• My organization has 4 administrators each with their own PDQ Deploy installation. How do we migrate to this central server thingy?
    Let me refer you to this article which details how you migrate existing installations and packages to a central server.  When you designate a computer to run in Server Mode the schedules, packages and other settings on that computer are retained. When you move a computer into Client Mode any existing packages on that computer will not automatically be moved to the central server.
  • How does this affect the Sharing feature in PDQ Deploy?
    This replaces Sharing.

A short video tutorial is on the way. In the meantime, enjoy our PDQ Deploy beta webcast.

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19 responses

  • Hello,
    While my day job as a system admin at a large accounting firm I see/use SCCM (and see all it’s failings/complexity). As a volunteer IT tech, the Pregnancy Care Center of Springfield, MO at I use both PDQ Inventory & Deploy’s enterprise product with increasing ease… & great new functionality (keep up the good work!)

    Both products have truly has helped us to reduce the amount of administration & inventory it takes to manage even a small environment (~30 systems).

    I do want to bring up an issue that seems to plague us (and I’m sure others); we have a few mobile laptop users who don’t often come into the office or leave their laptops home for over a week etc… Given that these machines are domain joined and that the users aren’t local admins (yes, I managed to implement that many years ago for security reasons) leaves them vulnerable to being out of date of various products… (Hey, it’s not like the NSA can use Notepad++ to do anything… oh, wait… can they?)

    So the question is this: if there is a safe & secure way to update these roaming laptops?
    Suppose there is a scheduled task (no, not an agent, but something simpler) that connects to an open port, authenticates and downloads updates to execute in order… The source of these downloads could be the same system where PDQ deploy is installed… or hosted on a public site in an encrypted format.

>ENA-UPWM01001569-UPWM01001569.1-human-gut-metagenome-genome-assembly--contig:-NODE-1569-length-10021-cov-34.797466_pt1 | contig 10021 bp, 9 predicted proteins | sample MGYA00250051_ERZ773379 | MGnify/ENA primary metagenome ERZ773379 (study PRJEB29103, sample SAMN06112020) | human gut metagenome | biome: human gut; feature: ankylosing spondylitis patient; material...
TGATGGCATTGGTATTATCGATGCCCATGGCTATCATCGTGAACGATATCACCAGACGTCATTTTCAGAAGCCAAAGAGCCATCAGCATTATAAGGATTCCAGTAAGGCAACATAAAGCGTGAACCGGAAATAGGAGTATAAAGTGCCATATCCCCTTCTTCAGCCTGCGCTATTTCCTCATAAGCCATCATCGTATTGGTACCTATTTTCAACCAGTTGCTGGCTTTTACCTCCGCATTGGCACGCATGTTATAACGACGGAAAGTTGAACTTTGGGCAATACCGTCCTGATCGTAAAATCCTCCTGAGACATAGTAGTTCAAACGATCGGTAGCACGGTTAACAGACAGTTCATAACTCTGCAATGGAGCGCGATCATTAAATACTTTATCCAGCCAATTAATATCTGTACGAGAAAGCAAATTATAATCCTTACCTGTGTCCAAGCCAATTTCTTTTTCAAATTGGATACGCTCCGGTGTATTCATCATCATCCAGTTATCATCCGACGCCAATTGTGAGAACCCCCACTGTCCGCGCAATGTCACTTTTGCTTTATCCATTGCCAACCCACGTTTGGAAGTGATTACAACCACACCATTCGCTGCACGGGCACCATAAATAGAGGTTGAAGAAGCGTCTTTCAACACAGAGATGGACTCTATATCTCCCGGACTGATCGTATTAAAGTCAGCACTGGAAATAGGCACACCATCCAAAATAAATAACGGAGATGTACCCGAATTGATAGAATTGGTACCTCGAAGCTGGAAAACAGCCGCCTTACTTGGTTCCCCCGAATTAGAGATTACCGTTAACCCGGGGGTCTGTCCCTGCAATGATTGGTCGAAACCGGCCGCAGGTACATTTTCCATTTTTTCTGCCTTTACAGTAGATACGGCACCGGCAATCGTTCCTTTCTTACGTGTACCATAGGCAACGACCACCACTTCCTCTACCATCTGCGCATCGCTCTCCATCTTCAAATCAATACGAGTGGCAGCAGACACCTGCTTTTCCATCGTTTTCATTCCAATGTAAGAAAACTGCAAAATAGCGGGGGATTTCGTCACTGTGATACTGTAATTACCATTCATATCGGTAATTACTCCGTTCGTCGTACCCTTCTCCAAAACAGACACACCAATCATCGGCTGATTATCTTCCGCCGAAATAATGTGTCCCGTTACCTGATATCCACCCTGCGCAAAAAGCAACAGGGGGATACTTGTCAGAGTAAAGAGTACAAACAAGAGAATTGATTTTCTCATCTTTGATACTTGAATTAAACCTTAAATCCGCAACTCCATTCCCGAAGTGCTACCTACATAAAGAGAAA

Idea 1: – the Remote client runs a scheduled task/app and connects to a port on the PDQ deploy server, authenticates and then the workstation establishes a connection to the server (TLS encryption would be required but assume that this can be provided using self signed certs that can be made to be trusted via GPOs). Download the patches and executes with whatever set of commands are around it (stored in an encrypted XML file)… .asyncroniously at specific intervals…
    This would require keeping an open incoming port on the local firewall so this would pose some complexity to this option.

    Idea 2. The PDQ server uploads the updates and any commands around it (XML format) to a secure repository accessible either via FTPS or HTTPS.
    Roaming clients would connect to this pre-configured site, authenticate, and securely download the encrypted packages and any command steps around it then execute it and return the results to the site.

    I’m trying to avoid having to create VPN connections from each roaming client, or to have to open a firewall port. In either case an “agent” solution or a complex script is the only option I could think of to make this possible – not exactly the best option for PDQ Deploy?

    Just some ideas and thoughts.

  • Nice!
    Always a challenge when you’re a remote worker, and need to RDP in just to do these tasks…. no more! Many hopes that PDQ inventory will do the same, it was my biggest challenge of the two.

    • Jeremy,

      Glad to hear that this new feature has saved time, that’s definitely our aim to make your lives easier!

      Your wish is our command, PDQ Inventory is next to get the red carpet treatment. If you want to be a beta participant, make sure you go to Preferences > Alerts and check ‘Include Beta Versions’. You’ll be notified in the product when the beta becomes available.


  • Question really: I am a one man shop, running Enterprise Deploy and Inventory on essentially it’s own server and RDP to console and work that way. I am curious if there is any advantage for me to run it as Central Server, as I am the only one using it? And is there any long-term disadvantage by not moving towards Central Server model?

    • The advantage would be that you don’t have to RDP to your server just to use PDQ. You will have 2 separate installations of PDQ to maintain though (the Client and Server have to be running the same version). Central Server will always be optional. You will not be at any disadvantage by staying in Local mode.